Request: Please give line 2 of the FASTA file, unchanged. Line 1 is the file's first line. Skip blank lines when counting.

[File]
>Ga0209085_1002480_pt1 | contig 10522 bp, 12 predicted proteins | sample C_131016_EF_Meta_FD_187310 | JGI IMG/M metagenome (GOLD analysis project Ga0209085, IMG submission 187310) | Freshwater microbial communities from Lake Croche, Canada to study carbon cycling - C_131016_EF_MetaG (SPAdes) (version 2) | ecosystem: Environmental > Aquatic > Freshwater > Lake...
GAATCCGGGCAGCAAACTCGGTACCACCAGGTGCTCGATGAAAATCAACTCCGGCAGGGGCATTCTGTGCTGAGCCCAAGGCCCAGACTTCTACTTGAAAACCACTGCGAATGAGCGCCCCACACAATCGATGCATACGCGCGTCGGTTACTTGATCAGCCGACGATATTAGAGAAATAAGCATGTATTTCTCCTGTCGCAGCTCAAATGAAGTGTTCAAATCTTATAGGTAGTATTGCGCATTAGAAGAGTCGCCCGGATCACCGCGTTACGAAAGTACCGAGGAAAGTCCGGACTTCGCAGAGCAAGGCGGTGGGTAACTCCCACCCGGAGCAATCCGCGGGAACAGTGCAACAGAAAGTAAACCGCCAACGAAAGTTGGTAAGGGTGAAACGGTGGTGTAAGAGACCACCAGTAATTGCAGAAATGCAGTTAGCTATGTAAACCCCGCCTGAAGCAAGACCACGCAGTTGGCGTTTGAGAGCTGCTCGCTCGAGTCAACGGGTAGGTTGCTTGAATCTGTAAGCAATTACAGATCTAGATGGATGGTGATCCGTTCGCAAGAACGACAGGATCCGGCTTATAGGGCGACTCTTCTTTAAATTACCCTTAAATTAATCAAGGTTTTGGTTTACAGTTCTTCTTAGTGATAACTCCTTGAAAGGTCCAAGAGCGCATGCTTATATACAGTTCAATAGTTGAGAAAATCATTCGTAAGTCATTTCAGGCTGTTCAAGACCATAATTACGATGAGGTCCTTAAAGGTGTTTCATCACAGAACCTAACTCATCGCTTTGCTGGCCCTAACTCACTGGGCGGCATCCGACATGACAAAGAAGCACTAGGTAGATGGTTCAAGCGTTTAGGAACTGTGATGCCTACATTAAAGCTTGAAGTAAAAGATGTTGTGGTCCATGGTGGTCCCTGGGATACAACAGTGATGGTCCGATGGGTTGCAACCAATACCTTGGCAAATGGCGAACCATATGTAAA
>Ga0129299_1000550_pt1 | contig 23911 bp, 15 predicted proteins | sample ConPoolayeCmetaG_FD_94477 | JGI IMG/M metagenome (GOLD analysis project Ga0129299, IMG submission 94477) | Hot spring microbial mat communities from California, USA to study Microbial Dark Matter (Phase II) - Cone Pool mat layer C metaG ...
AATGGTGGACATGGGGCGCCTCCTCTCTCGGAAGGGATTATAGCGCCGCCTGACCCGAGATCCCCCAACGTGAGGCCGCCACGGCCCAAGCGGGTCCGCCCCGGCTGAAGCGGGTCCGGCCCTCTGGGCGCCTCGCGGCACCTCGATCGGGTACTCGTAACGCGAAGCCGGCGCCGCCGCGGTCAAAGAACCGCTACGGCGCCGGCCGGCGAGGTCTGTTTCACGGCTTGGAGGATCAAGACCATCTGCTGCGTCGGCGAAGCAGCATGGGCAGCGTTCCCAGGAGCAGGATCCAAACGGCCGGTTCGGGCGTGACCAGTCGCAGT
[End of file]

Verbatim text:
GAATCCGGGCAGCAAACTCGGTACCACCAGGTGCTCGATGAAAATCAACTCCGGCAGGGGCATTCTGTGCTGAGCCCAAGGCCCAGACTTCTACTTGAAAACCACTGCGAATGAGCGCCCCACACAATCGATGCATACGCGCGTCGGTTACTTGATCAGCCGACGATATTAGAGAAATAAGCATGTATTTCTCCTGTCGCAGCTCAAATGAAGTGTTCAAATCTTATAGGTAGTATTGCGCATTAGAAGAGTCGCCCGGATCACCGCGTTACGAAAGTACCGAGGAAAGTCCGGACTTCGCAGAGCAAGGCGGTGGGTAACTCCCACCCGGAGCAATCCGCGGGAACAGTGCAACAGAAAGTAAACCGCCAACGAAAGTTGGTAAGGGTGAAACGGTGGTGTAAGAGACCACCAGTAATTGCAGAAATGCAGTTAGCTATGTAAACCCCGCCTGAAGCAAGACCACGCAGTTGGCGTTTGAGAGCTGCTCGCTCGAGTCAACGGGTAGGTTGCTTGAATCTGTAAGCAATTACAGATCTAGATGGATGGTGATCCGTTCGCAAGAACGACAGGATCCGGCTTATAGGGCGACTCTTCTTTAAATTACCCTTAAATTAATCAAGGTTTTGGTTTACAGTTCTTCTTAGTGATAACTCCTTGAAAGGTCCAAGAGCGCATGCTTATATACAGTTCAATAGTTGAGAAAATCATTCGTAAGTCATTTCAGGCTGTTCAAGACCATAATTACGATGAGGTCCTTAAAGGTGTTTCATCACAGAACCTAACTCATCGCTTTGCTGGCCCTAACTCACTGGGCGGCATCCGACATGACAAAGAAGCACTAGGTAGATGGTTCAAGCGTTTAGGAACTGTGATGCCTACATTAAAGCTTGAAGTAAAAGATGTTGTGGTCCATGGTGGTCCCTGGGATACAACAGTGATGGTCCGATGGGTTGCAACCAATACCTTGGCAAATGGCGAACCATATGTAAA